SOHO Photo Gallery, juried by Janet Borden, New York, NY, 2004 Contact/ARVD, Exhibition Benefit, New York, NY, 2003 Design Trust for Public Spaces, Exhibition Benefit, New York, NY, 2003 Bertha and Karl Leubsdorf Gallery, Hunter College, New York, NY, 2002 Mohonk Preserve, Exhibition and Benefit, New Paltz, NY, 2002 Design Trust for Public Spaces, Exhibition Benefit, New York, NY, 2002 Mohonk Preserve, Exhibition and Benefit, New Paltz, NY, 2001 Viscomm ’96, Jacob Javits Center, New York, NY, 1996 Viscomm ’96, San Francisco, CA, 1996 The Art Gallery of Ontario, Toronto, Canada, 1995 Fotoforum, Prague, Czech Republic, 1992 Nikon House, Nikon Photo Contest International, Tokyo, Japan, 1991 Nikon House, Nikon Photo Contest International, New York, NY, 1991 Center for Art and Design, Toronto, Canada, 1990 Ryerson Photography Gallery, Toronto, Canada, 1986 Ryerson Photography Gallery, Toronto, Canada, 1985 University of Western Ontario, London, Canada, 1979
Awards/Honors Finalist Nominee for The Rema Hort Mann Foundation Grant, 2010. Magnum Photos Portfolio Review, 2009. Finalist Nominee for The Rema Hort Mann Foundation Grant, 2009. White Columns Artist Registry, 2009. Finalist Nominee for The Rema Hort Mann Foundation Grant, 2008. Px3 Photo Competition, Prix de la Photographie, Paris, 2008. Photowork’04, Barrett Art Center Photography Competition, 2nd Place, 2004. Folio Magazine Ozzie Awards, Best BW Feature, Gold, 2003. Kodak ProPass, A Photographer to Watch, 2003. Photo District News, Best Web Site, Photography Annual 2003. RX Club Awards, Award of Excellence, VFEND Launch Kit, 2002. RX Club Awards, Award of Excellence, VFEND Survival Ad, 2002. RX Club Awards, Award of Excellence, VFEND Doctors Ad, 2002. MacroMedia Site of the Day, Audi Website, 2001. International ARC Awards, Gold Award, 1999. International ARC Awards, Bronze Award, 1999. Maine Photographic Workshops, Golden Light Awards, 1996. Creativity ‘95 Awards, 1995. Studio Magazine Award, 1994. Art Directors Club Award, 1992. Kenneth R. Wilson Memorial Award, Gold, 1991. Nikon Photo Contest International, 1991. Studio Magazine Award, Silver Award, 1989. Art Directors Club Award, 1988. Photography Award, Ryerson University, 1986.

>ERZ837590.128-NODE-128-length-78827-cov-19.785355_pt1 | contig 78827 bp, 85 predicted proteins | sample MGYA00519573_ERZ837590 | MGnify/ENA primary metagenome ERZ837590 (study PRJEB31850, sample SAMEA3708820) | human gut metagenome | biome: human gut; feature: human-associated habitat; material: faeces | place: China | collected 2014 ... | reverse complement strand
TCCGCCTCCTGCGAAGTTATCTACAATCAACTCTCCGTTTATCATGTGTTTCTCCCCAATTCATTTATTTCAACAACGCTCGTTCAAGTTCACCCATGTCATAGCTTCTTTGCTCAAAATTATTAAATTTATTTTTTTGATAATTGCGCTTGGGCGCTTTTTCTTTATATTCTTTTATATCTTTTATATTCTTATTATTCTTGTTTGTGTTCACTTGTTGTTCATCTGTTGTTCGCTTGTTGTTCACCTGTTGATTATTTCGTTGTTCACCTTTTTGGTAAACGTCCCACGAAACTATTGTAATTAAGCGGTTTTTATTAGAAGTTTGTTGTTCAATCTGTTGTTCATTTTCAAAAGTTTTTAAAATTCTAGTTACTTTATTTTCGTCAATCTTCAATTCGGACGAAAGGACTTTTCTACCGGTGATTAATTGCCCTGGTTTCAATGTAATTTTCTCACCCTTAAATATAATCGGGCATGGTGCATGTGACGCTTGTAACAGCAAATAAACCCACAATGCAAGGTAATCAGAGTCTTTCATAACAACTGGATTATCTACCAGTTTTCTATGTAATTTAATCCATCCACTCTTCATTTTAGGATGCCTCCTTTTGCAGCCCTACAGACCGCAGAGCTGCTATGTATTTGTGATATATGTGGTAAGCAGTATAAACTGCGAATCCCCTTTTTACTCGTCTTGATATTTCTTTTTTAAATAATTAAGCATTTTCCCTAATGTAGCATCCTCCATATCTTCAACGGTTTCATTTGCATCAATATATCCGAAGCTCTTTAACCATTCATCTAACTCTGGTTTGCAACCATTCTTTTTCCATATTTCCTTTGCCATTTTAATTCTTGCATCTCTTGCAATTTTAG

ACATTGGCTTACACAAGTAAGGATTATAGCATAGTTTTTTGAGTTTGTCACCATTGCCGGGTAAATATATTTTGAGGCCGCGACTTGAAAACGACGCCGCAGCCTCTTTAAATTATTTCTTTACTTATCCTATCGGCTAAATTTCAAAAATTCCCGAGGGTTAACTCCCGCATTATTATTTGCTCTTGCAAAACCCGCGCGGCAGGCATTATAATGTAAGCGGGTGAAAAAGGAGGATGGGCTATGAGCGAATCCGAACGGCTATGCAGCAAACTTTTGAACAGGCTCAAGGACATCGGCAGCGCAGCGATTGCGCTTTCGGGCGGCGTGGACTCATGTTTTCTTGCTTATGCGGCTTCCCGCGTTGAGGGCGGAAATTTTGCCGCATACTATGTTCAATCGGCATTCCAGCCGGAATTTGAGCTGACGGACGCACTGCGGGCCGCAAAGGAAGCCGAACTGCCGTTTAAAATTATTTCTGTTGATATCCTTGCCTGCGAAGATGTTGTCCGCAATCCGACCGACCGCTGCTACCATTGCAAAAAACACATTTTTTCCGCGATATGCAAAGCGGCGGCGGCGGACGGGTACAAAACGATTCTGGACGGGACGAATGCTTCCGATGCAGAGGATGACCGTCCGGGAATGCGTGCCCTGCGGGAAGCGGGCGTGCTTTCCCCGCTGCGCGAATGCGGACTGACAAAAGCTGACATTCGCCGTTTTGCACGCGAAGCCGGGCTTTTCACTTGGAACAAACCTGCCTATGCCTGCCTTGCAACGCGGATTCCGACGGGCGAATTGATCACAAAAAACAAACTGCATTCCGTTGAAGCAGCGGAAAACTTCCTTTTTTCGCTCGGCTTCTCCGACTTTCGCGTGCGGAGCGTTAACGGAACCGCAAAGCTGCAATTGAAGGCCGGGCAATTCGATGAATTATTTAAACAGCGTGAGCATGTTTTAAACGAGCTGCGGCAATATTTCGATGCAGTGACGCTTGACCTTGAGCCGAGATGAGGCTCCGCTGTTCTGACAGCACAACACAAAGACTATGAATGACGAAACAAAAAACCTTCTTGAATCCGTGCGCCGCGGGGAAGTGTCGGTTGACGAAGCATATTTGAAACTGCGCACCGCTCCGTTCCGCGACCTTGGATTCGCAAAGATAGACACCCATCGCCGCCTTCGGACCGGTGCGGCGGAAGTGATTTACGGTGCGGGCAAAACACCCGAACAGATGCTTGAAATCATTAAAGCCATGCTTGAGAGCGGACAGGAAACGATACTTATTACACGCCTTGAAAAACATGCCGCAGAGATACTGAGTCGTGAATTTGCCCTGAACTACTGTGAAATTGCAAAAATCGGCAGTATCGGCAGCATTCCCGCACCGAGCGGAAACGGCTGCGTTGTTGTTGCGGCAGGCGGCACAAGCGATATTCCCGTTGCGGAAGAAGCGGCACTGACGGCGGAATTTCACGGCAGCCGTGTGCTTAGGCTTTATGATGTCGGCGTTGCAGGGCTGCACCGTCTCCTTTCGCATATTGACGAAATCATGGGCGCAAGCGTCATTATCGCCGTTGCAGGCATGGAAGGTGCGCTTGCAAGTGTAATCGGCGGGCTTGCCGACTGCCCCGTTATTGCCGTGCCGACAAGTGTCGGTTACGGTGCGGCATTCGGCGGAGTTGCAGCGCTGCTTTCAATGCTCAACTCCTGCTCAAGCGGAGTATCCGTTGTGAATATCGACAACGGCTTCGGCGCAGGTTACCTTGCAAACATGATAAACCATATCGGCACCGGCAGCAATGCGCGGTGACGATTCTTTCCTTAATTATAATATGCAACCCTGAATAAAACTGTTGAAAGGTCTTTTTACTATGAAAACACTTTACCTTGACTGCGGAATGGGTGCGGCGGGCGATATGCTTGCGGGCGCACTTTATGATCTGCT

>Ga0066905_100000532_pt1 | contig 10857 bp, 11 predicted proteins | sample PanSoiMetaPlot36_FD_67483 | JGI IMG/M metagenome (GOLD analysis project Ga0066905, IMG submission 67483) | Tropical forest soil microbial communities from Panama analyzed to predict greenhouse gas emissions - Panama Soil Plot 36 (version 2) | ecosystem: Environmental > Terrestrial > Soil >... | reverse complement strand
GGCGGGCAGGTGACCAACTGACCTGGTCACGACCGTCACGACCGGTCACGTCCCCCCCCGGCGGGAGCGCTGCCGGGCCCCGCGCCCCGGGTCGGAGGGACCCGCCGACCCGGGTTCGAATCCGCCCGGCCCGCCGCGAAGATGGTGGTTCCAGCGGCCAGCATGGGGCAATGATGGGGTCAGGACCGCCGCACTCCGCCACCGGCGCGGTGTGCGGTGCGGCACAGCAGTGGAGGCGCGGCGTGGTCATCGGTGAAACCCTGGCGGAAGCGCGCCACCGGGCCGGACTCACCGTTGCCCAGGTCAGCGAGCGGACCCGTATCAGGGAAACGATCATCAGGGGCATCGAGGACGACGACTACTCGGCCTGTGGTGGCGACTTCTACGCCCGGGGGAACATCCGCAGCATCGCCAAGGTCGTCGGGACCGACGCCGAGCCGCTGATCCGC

Acknowledgements Lila Heymann The Heymann Foundation The Foundation Gallery Alice McGillicuddy Erica Amrine Tracy L. Adler The Ruth and Elmer Wellin Museum of Art | Hamilton College 198 College Hill Road, Clinton, NY 13323 www.hamilton.edu/wellin Catalog design by Tim Laun Catalog essays edited by Casey Ruble Catalog printing by Michael Graphics Exhibition prints by Aspen Creek Photo Digital print consultant, Brad Dickson Edition of 500 Published 2014 by The Foundation Gallery 608 Julia Street New Orleans, LA 70130 Hours: Tuesday – Wednesday, 11am to 4pm Thursday – Saturday 11am to 6pm Telephone: 504-568-0955 www.foundationgallerynola.com Proceed from this exhibition benefited the Treme Market Branch, New Orleans www.trememarketbranch.com All images © John Bentham, John Bentham Photography, All rights reserved www.johnbentham.com
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608 Julia Street New Orleans, LA 70130 www.foundationgallerynola.com